The central tenet of outsourcing is that you don’t know everything, others do, and that it only makes business sense to outsource what you are not good at and focus on what you are good at. Businesses of all sizes, shapes and industry have been doing this since the industrial revolution. What has changed is that the big boys have made the outsourcing practice into a religion and in the process have also made the concept expensive-sounding to implement if not sustain. Take IT outsourcing as an example, consultants use the term “proven best practices” to sell you concepts like “understanding your business requirements and aligning technology around these”. Sounds complicated right? Let’s add one more line to this: “get SLA metrics right!”

Now imagine you are a small-size business in Singapore, Hong Kong, Malaysia or the Philippines with a staff of 10 maybe 20 people. Your concept of IT is a computer connected to a printer and maybe a small network setup. Your latest technology investment is an iPad. Suddenly friends and business partners are telling you to get into e-commerce and use social media to reach out to a new audience. What do you do?

For starters, IT outsourcing, like all other outsourcing exercises, starts with knowing what you want to achieve. Simple goals like “keep the business running smoothly” or “reduce cost by automating what is practical and economical for the business” are universal needs.

Next, realize that you are not an IT expert so get someone who knows what they are talking about. There are many providers out there so ask around. Don’t be afraid to ask questions. There is no such thing as stupid question especially if you are the customer. Remember the golden rule: he who makes the gold makes the rules.

Entrepreneurs and business people often pay too much focus on money and costs. IT outsourcing is about keeping your business running so smoothly you won’t even know it’s not there.

Communicate your needs clearly so that the service provider knows and understands what you want. As in marriages, communication is key to achieving a win-win scenario.

Remember the cardinal rule? You get what you pay for! Don’t cut to close the bone lest all you get is bare bone service. IT outsourcers are not charities. They, like you, are in it to make money.

Let your service provider that you are watching him, maybe not like a hawk but close enough, so he doesn’t slack off! Remember the old adage: when the cat is away the mouse will play. Same here!

Also, just because you outsourcing something to someone else, doesn’t mean you wipe your hands clean of responsibility. It is your money, your business, so your responsibility!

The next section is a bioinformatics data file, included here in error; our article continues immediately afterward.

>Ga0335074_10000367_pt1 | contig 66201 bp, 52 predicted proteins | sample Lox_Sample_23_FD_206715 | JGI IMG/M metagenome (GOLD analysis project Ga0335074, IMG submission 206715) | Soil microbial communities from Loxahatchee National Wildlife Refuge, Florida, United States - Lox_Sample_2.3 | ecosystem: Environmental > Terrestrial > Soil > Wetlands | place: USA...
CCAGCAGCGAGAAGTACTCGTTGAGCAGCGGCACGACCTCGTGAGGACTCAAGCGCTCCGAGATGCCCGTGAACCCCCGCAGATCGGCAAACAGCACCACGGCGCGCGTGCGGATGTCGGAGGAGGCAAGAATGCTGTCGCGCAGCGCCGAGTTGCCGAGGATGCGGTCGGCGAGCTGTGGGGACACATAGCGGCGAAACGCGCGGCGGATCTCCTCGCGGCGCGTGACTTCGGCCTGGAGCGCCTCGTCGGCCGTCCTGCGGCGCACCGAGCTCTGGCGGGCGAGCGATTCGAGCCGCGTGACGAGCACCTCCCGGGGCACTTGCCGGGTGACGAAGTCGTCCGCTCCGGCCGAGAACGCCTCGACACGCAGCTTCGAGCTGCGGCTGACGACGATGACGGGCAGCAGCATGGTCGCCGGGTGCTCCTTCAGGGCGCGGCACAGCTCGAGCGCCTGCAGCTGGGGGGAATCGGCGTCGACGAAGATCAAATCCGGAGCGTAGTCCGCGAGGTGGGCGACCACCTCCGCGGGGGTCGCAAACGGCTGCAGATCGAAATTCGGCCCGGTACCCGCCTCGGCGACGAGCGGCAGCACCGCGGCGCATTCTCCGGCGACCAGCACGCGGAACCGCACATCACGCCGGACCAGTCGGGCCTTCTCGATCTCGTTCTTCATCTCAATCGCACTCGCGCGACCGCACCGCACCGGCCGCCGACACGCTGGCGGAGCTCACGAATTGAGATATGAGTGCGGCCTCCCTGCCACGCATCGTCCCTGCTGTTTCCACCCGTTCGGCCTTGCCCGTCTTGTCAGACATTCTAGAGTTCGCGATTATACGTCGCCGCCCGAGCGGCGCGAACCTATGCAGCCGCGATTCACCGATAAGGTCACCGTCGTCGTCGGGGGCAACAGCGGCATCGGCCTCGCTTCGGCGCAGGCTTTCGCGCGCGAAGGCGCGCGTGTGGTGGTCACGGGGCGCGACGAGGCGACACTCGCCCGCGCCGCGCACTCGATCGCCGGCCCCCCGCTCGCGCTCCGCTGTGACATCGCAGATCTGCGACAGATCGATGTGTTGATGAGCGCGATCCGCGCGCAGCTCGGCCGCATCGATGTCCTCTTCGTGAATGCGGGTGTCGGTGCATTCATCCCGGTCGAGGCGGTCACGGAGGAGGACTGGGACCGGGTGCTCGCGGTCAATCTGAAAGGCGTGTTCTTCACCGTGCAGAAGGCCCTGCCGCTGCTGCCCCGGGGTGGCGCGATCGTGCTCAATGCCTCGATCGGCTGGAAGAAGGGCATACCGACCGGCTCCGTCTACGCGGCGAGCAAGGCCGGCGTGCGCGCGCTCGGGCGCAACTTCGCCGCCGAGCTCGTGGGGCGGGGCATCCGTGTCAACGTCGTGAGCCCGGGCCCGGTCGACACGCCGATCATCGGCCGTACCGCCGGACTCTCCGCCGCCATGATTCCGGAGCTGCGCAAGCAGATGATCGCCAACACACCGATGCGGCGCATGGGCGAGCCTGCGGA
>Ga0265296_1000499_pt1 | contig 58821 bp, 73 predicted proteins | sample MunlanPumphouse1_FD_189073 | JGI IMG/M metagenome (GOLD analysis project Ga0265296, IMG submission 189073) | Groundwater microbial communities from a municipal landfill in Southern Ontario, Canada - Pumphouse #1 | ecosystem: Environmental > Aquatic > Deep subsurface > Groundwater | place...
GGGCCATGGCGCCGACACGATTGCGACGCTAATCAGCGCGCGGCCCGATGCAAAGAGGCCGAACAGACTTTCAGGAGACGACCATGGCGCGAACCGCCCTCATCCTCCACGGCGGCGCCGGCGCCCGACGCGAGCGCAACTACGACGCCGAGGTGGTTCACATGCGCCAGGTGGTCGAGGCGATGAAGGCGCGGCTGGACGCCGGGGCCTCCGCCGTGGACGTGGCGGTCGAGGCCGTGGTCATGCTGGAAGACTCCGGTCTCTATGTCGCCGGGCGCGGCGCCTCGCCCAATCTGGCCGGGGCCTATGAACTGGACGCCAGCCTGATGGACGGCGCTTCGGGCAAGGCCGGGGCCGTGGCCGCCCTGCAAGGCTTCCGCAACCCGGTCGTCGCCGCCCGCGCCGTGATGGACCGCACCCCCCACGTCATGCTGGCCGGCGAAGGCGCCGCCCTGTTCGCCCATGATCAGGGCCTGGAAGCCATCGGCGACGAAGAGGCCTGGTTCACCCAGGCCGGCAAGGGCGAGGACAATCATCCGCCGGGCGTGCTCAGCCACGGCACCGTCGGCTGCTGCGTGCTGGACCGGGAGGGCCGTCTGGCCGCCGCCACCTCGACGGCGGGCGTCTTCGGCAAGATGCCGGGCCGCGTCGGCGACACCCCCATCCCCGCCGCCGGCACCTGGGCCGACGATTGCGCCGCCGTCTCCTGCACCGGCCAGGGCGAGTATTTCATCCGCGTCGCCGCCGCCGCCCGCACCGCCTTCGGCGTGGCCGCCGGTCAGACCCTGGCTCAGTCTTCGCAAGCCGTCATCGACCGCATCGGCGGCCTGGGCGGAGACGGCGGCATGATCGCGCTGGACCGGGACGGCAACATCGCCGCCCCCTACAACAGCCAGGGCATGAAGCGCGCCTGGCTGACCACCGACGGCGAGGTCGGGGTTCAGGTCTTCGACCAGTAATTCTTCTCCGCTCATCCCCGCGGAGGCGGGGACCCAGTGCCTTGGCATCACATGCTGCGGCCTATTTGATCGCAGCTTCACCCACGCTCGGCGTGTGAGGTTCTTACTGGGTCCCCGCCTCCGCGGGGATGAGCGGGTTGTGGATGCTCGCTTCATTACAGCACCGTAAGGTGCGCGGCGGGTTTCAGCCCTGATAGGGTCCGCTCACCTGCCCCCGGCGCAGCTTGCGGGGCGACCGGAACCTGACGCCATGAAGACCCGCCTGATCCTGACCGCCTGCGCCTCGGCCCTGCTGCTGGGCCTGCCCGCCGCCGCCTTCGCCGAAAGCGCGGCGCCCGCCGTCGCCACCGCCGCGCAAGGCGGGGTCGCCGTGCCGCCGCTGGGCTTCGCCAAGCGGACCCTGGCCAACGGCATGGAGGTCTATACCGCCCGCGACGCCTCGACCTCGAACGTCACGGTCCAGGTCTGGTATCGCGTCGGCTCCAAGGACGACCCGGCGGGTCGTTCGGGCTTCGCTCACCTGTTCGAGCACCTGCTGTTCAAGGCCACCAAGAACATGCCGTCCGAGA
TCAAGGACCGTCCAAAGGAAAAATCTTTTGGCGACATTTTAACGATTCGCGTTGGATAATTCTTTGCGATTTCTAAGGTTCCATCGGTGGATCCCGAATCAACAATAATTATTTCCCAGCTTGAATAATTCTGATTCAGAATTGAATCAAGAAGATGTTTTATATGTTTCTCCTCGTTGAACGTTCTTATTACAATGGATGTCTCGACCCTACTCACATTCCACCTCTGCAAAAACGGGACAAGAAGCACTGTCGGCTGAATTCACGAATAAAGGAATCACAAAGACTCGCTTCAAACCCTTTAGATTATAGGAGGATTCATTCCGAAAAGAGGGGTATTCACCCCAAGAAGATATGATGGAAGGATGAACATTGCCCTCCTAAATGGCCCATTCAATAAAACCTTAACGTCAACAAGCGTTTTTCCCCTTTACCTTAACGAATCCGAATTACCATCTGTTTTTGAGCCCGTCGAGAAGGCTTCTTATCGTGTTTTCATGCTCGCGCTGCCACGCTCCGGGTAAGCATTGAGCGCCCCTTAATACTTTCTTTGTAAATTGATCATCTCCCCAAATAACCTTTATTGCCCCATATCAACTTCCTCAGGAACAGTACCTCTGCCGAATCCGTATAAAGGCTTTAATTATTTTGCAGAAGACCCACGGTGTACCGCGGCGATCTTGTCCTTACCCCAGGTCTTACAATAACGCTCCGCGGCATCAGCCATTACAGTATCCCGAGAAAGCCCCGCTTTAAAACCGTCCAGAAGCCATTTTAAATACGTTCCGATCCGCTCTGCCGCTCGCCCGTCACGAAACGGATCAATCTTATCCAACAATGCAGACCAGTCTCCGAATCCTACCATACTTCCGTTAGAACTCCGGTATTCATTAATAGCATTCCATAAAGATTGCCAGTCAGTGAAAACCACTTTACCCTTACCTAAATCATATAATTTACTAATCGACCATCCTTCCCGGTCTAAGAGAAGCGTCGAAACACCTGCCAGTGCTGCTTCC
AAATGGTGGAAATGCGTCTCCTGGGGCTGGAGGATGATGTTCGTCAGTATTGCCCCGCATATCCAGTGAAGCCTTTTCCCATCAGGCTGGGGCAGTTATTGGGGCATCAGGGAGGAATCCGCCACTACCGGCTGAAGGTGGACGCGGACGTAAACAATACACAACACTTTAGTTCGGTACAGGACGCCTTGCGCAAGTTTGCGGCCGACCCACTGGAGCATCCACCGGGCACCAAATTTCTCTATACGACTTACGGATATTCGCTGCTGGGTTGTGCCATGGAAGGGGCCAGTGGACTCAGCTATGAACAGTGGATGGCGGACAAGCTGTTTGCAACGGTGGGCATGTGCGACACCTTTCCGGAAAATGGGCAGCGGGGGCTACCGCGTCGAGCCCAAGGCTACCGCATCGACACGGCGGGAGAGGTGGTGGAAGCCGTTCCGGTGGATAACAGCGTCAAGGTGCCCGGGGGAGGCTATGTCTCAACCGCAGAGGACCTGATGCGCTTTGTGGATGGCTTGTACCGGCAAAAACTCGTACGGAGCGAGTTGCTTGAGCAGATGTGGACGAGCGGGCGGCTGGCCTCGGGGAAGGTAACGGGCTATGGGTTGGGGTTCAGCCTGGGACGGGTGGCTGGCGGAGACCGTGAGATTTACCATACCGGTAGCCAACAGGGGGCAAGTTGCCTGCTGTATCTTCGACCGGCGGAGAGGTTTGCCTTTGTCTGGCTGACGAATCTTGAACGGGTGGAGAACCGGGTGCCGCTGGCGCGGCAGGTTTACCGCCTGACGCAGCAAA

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Dell has been down in the dumps lately following lackluster performance. The once envy of the personal computing industry for its once avantgarde supply chain innovation has been on the prowl for acquisitions to get it back on track. But even Michael Dell’s return to the hot seat hasn’t boosted the company’s revenue – not that it should. At the end of the day, its all about technology, innovation, execution, and value.

HP has discovered that you don’t have to go direct in the low-margin, high volume PC business to gain market share. IBM took the easier way out of the PC business by selling the business to China’s Lenovo.

Dell has gone wide to get back its lustre. But its foray outside the enterprise array has probably confused its customer base of enterprises.

Speculation has been rife that Dell has been on the acquisition prowl to get out of the dumps. This morning, the Wall Street Journal reported that Michael Dell has inked a deal to acquire Perot Systems for US$3.9 billion.

Perot Systems focuses primarily in the healthcare and government sectors. What you’d think (and probably Dell hopes) is that the infusion of a services organization would allow Dell to enter every major industry that are the traditional stumping groups for HP and IBM.

Servics currently accounts for only 10% of Dell’s busines. Post Perot acquisition deal, Dell will suddenly gain 23,000 people in off-shore services capability – mostly out of India.

Forrester Research VP Pascal Matzke was quoted on CIO Today as indicating that the success of the deal for Dell will boil down to how well Dell is able to integrate the two different cultures.